I've read several times that the inflation we've been getting lately was more akin to the brief inflation after WWII. Is there a way to compare non-yield curve financial conditions back then to what we've been seeing lately?

Scott Grannis said...

John, thanks for spotting that typo, now fixed. I think you have a good point about the inflation episode which followed WWII. Back then the economy was going through a huge post-war transition. Lots of enthusiasm, lots of demand for things (non-war stuff) that were not in great supply. A sort of demand shock. In a sense that’s what we had early last year.

Salmo Trutta said...

DXY down 8% from high. No "soft landing" for U.S. Treasury.

Salmo Trutta said...

Using monetarism, legal reserves always pointed to a recession. With DDs, now the inflection point is not as sharp.

Is the deflator really, right?
Q3 2022: 4.3 too low
Q2 2022: 9.1
Q1 2022: 8.4
Q4 2021: 6.8
Q3 2021: 6.2

Michael Meyers said...

I’m with you when you say the odds of a recession are lower than the market expects, but I don’t understand how that implies the FED will hike rates less than the market expects.

Scott Grannis said...

Michael: That’s an excellent question. My rationale for saying that the odds of recession are lower than the market expects is based on my observation that there are very few signs of recession at this point: credit and swap spreads are relative low, liquidity is abundant, jobs are expanding and unemployment claims are low. Abundant liquidity is the one thing that is so different this time around, because it allows the market to adjust naturally rather than chaotically. And basically I have never thought that a recession was the only way to bring down inflation. I see it coming down already with few signs of distress.

I think the market is expecting the Fed to raise rates more than will be necessary to bring inflation down, and that’s why I think they will end up raising rates less than expected. Today the market is still expecting the funds rate to rise to almost 5%, then decline by the end of next year and the following year. If the signs of lower inflation become clear in the next few months, the Fed will have a pass to forgo further rate hikes.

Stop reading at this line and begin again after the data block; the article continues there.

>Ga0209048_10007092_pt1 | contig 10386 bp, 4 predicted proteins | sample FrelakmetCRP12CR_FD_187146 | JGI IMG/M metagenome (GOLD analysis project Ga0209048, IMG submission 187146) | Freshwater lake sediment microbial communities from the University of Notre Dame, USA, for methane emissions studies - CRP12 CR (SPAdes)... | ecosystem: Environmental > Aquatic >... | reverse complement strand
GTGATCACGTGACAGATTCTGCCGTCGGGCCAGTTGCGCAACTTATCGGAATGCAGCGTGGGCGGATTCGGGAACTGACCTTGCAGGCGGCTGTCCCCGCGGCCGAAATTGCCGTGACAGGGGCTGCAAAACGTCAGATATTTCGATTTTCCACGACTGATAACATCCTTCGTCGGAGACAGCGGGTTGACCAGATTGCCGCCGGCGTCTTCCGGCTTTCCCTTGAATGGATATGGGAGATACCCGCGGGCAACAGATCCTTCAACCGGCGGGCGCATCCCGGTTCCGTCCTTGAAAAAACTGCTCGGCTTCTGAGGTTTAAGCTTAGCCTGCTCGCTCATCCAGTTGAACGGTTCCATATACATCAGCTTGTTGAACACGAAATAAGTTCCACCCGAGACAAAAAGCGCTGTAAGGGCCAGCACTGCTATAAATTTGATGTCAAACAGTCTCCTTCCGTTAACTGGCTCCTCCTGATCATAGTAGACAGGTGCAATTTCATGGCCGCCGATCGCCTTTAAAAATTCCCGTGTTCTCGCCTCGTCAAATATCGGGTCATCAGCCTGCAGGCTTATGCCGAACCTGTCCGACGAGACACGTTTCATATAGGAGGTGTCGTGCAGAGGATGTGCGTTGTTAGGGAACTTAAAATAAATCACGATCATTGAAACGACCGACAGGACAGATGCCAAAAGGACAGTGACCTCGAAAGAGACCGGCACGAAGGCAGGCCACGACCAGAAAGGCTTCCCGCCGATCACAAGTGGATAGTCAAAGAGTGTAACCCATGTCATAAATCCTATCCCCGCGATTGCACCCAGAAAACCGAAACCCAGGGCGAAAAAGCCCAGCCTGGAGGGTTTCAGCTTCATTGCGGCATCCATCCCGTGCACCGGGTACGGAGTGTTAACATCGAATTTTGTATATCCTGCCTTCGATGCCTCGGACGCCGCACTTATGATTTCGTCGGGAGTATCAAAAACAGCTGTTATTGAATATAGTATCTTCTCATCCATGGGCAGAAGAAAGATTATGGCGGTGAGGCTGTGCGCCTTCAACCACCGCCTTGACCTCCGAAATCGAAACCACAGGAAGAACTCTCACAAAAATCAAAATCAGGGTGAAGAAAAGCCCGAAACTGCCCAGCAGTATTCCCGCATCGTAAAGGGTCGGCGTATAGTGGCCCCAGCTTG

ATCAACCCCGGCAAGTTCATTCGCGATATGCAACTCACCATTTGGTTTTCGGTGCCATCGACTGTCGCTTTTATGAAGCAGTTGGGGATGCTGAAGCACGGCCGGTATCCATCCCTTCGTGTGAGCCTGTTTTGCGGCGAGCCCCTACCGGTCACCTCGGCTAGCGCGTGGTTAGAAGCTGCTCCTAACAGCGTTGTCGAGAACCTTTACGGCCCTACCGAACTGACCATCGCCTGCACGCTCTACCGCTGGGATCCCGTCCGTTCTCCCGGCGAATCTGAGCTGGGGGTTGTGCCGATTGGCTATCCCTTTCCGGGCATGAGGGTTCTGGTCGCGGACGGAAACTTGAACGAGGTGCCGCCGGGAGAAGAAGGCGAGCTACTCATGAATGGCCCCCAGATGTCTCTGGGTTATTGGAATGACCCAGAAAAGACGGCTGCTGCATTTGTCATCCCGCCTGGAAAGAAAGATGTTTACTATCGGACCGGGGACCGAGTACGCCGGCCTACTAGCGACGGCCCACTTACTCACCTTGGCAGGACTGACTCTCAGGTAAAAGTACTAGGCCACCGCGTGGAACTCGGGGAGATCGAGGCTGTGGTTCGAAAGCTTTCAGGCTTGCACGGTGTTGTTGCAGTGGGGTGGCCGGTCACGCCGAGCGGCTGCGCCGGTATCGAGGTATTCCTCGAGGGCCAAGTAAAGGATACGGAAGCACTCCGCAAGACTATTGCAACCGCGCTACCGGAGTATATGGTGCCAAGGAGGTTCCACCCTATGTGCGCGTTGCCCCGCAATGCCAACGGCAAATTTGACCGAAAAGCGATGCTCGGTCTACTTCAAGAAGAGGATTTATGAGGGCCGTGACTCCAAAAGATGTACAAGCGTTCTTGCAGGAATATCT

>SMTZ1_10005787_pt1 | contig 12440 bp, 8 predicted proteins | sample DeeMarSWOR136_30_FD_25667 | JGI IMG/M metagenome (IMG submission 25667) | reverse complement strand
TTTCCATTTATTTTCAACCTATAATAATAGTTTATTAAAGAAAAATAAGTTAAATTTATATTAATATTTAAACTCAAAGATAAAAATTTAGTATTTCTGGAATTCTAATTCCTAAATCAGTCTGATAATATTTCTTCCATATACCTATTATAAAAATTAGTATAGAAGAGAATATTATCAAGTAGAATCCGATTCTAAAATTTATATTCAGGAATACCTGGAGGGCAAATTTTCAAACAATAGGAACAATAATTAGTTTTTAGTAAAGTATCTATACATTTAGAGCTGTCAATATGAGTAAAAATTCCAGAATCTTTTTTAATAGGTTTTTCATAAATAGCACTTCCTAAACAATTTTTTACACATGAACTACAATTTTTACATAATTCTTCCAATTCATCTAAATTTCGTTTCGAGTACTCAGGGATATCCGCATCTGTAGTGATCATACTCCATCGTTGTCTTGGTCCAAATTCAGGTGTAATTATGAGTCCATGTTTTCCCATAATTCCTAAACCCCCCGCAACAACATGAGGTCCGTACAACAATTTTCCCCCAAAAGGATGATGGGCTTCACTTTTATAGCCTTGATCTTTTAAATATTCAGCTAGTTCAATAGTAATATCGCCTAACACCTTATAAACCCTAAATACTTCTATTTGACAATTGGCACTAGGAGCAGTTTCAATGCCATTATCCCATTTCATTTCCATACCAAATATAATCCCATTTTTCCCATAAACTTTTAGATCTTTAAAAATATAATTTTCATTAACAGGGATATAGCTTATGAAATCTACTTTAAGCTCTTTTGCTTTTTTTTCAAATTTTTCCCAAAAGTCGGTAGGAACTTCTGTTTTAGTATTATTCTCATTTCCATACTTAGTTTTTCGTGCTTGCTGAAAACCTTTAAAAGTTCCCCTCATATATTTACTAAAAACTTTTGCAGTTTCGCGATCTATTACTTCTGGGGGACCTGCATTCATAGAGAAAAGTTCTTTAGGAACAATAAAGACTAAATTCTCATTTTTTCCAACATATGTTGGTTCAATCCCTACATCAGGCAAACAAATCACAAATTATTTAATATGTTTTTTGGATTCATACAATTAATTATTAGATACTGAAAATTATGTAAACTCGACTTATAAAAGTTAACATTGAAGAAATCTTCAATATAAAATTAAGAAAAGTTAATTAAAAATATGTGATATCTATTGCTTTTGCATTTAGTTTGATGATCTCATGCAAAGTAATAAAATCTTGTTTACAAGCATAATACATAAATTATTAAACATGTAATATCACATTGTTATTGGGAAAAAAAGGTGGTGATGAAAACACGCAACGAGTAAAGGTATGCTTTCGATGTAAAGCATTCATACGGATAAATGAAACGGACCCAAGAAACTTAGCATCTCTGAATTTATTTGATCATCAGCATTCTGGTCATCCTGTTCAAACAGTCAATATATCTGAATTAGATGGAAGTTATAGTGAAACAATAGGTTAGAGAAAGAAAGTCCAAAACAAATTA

The market seems to always have a bias towards Phillips Curve thinking, which says that inflation is a by-product of an economy that is “running hot,” and that the only way to bring down inflation is to weaken the economy. I don’t believe that’s how things work. In fact, a strong economy which produces a lot can actually experience lower inflation, since the supply of goods can at times exceed the demand for them. Inflation is the by-product of excess money, not the result of economic growth. Today, higher interest rates are mitigating the problem of excess money, and supply chains have been rebuilt, which means more goods are being supplied, so that reduces inflationary pressures. The Fed simply doesn’t have to do more than they already have.

And I think Powell is loathe to do something (e.g., tighten even more) that might precipitate a recession and/or a housing market collapse. In the end, he is going to follow my advice and give the economy a tincture of time.

Of course, I could be wrong, but only time will tell.

Adam said...

Thanks a lot, your explanation of the current inflation episode really makes sense to me.

Mark F. said...

How, if at all, do labor costs figure in your analysis?

Scott Grannis said...

Re Mark “How, if at all, do labor costs figure in your analysis?”

The cost of labor does not create inflation. Typically, labor costs rise after inflation rises. If labor becomes more productive, then labor costs can rise even if there is little or no inflation; that is what drives improvement in living standards.